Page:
The Emu belongs to a family of flightless running birds known as ratites, the most primitive of the modern bird families. The ratite family includes the kiwi, ostrich, cassowary, and rhea, all birds found only in the Southern Hemisphere. Emu and Cassowary are endemic to Australia, which means, in the wild, they can only be found in one place.
The Emu is the second-largest living bird in the world (the ostrich is the largest). Adult female Emus are larger and heavier than the males. Emu can reach speeds of 31 mph when sprinting. Emu are now primarily farmed for their meat, oil, feathers, and leather with commercial farming beginning in Western Australia around 1970.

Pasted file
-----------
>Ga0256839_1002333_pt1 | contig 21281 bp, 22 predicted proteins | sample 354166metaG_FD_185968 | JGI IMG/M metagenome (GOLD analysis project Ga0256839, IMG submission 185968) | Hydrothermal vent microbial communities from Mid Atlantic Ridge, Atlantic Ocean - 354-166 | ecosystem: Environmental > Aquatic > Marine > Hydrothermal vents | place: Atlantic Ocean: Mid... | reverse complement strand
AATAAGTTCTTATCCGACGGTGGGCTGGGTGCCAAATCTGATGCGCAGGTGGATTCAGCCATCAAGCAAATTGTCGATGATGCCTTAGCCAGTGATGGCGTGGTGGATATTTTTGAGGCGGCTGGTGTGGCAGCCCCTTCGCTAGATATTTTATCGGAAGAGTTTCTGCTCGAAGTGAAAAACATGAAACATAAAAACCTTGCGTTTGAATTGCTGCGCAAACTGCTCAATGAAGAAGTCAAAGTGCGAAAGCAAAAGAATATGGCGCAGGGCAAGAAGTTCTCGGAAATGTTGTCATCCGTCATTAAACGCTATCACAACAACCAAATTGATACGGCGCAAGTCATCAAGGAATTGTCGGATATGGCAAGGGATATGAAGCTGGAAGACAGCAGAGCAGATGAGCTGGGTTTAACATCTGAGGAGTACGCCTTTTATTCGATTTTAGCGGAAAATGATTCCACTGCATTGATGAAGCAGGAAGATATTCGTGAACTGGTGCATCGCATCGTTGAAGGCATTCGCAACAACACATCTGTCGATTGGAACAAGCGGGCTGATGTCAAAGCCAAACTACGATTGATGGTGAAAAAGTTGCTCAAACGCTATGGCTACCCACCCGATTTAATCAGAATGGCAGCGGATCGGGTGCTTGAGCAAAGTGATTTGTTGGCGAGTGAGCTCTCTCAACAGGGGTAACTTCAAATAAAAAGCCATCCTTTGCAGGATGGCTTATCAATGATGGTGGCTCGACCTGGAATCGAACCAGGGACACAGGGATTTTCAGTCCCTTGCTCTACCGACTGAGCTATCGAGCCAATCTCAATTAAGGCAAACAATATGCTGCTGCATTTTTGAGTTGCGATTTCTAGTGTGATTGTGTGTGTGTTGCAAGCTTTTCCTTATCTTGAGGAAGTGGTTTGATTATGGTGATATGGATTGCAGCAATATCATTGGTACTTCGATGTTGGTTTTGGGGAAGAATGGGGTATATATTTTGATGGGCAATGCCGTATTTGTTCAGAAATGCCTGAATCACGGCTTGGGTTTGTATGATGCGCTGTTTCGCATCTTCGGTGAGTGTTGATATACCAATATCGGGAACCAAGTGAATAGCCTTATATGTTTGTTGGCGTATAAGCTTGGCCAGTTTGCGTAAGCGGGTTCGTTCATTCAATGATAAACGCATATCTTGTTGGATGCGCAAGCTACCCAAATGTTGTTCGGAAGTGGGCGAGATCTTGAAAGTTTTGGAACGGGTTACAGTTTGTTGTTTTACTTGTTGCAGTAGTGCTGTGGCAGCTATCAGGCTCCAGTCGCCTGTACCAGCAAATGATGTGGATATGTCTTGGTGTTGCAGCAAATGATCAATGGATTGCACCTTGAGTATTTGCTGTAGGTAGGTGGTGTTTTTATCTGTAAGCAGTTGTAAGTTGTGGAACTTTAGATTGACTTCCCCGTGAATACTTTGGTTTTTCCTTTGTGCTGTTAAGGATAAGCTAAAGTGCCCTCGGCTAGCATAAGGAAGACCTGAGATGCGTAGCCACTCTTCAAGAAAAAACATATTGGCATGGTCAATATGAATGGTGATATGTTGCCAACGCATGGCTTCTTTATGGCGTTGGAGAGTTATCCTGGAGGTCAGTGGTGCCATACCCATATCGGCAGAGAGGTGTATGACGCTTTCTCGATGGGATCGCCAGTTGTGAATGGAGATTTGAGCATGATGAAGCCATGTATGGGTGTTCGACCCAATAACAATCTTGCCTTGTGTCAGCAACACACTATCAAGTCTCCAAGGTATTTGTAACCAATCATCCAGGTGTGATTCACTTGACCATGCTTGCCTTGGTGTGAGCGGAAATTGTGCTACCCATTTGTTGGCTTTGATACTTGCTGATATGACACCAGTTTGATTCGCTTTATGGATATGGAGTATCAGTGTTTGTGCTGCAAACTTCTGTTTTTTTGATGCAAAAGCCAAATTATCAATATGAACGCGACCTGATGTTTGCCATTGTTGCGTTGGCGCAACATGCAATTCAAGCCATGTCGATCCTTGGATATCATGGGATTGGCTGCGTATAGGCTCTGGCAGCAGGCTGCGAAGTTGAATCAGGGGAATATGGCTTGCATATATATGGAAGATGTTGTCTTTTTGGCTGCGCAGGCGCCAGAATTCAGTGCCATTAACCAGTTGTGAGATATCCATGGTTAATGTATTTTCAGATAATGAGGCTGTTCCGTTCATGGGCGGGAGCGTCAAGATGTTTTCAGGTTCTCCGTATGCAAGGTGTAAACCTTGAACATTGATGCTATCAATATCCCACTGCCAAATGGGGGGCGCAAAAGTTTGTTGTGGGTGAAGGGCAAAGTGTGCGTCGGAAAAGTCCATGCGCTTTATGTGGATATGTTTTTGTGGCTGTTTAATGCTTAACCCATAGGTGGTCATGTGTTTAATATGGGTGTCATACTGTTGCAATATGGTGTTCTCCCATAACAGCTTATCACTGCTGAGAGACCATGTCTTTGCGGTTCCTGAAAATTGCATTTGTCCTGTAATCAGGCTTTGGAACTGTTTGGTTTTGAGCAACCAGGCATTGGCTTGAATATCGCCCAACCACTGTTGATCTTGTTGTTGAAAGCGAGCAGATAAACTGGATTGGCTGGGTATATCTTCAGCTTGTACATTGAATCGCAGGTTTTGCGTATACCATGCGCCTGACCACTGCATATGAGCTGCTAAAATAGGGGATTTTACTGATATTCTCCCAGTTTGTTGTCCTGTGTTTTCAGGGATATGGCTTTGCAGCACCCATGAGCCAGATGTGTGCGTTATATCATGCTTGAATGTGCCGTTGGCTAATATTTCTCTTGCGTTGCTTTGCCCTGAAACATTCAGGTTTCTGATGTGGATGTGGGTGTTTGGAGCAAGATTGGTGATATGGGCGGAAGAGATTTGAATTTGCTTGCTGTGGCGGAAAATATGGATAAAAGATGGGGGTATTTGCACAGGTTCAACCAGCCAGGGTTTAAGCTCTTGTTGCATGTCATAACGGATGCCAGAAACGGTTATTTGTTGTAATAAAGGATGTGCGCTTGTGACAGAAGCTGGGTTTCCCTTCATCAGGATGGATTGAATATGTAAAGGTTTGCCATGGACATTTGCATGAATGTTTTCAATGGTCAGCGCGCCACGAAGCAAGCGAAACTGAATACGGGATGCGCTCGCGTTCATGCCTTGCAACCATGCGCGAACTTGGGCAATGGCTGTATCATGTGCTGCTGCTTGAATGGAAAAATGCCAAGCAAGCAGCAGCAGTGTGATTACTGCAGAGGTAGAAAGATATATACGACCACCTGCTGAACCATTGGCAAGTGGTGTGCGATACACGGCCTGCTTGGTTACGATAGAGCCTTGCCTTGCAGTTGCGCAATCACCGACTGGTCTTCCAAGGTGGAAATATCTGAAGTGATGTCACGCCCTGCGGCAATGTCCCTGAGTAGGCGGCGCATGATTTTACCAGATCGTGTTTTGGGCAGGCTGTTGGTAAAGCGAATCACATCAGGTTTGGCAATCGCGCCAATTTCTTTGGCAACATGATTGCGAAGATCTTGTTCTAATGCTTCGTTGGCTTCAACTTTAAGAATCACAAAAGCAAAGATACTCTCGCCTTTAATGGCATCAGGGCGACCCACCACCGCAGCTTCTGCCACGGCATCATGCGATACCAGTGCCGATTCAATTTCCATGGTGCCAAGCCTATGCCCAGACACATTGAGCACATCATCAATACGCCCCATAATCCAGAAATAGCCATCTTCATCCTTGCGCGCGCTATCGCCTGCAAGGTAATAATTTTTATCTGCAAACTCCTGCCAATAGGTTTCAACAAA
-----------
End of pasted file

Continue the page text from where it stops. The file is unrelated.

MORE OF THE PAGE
Country of Origin: Australia
Weight: 66 to 121 lbs
Size: Between 4.9 to 6.2 feet tall
Lifespan: 10-20 years in the wild, up to 35 years in captivity
Diet: An Emu's diet is based on seasonal availability with plants such as acacia and grasses. Emu will also eat insects such as grasshoppers, beetles, spiders, and more for protein.